Effects of P and Ag on Biofilm Quality for an Invertebrate Consumer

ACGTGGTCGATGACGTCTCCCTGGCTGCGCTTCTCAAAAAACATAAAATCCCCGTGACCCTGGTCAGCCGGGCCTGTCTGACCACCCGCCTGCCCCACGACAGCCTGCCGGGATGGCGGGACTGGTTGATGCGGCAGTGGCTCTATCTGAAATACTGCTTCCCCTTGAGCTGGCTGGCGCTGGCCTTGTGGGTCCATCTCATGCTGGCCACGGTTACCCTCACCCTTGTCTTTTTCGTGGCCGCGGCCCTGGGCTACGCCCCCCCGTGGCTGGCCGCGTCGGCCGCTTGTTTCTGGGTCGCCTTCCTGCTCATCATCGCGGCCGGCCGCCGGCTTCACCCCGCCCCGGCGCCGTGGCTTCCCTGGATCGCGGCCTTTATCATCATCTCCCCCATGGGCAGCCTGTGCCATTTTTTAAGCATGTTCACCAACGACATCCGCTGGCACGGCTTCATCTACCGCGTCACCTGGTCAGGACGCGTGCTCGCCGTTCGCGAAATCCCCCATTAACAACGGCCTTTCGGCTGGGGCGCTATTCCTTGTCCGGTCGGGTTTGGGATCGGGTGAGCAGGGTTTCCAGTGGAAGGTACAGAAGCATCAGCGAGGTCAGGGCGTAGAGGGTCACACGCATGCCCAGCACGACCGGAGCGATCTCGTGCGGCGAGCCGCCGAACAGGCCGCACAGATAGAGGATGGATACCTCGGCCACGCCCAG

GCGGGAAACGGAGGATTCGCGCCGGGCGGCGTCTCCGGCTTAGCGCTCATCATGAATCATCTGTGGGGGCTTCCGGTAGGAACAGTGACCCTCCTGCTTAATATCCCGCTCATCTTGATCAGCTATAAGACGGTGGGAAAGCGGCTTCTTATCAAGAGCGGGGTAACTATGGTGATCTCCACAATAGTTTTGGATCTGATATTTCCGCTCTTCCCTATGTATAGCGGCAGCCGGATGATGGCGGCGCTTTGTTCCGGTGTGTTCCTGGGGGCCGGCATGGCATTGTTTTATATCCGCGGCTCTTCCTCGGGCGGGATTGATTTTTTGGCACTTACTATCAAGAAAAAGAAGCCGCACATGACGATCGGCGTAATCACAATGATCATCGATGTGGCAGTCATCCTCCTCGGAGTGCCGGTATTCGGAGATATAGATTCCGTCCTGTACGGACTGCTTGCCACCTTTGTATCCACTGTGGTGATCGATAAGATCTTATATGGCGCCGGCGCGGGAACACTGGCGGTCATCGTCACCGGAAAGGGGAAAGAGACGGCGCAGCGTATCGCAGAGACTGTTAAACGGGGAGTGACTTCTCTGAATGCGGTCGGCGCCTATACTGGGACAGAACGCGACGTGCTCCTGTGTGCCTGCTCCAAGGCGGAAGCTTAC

While biofilm Ag, nutrients, and PUFA concentrations remain only potential quality parameters for biofilm consumers, measuring the impacts of biofilms consumption on metazoans is the only way for evaluating the effective quality of biofilms, and anticipate the indirect effects of the multiple stressors selected (Ag and P) on higher trophic levels. Consumers’ growth measurements have been shown as a powerful mean for evaluating resources quality. In particular, effects of resources stoichiometry and/or highly unsaturated fatty acids on consumers’ growth have already been successfully tested on planktonic and terrestrial herbivores (e.g., Elser et al., 2001; Schade et al., 2003; Masclaux et al., 2009). More recently, such effects have been revealed in the crustacean species, Gammarus fossarum, both for the effect of resources P (Danger et al., 2013) and highly unsaturated fatty acid contents (Crenier et al., 2017). In the present study, biofilm C:P ratios were significantly related to G. fossarum growth, growth being reduced when organisms were fed with the highest C:P ratio resources. Organisms P content being directly related to organisms’ nucleic acid production and cell proliferation (Elser et al., 2003), eating low C:P resources can help organisms to overcome P limitations of their growth. Changes in microbial biomass PUFA and 20:5ω3 contents induced by biofilm exposure to high P concentrations, while significant, were too small for detecting any significant effect on consumers’ growth. Finally, contrary to expectations, accumulation of Ag in biofilm biomass had strictly no influence on consumers’ growth. Yet, some studies showed that toxicity of Ag on zooplankton species could be higher via trophic transfer than by direct uptake from water (Hook and Fisher, 2001; Bielmyer et al., 2006). In contrast, other studies suggested that Ag toxicity was very variable depending on water chemistry, and that free ionic silver was the most toxic form to invertebrates (Ratte, 1999). In our study, elemental quality of resources seemed thus to be more important than biofilm silver concentration for G. fossarum. However, it must be noted that responses could have been different if other life history traits had been considered. For example, PUFA concentrations have been regularly shown to control organisms’ reproduction (e.g., Masclaux et al., 2009), and multiple stressor effects might also impact organisms reproduction.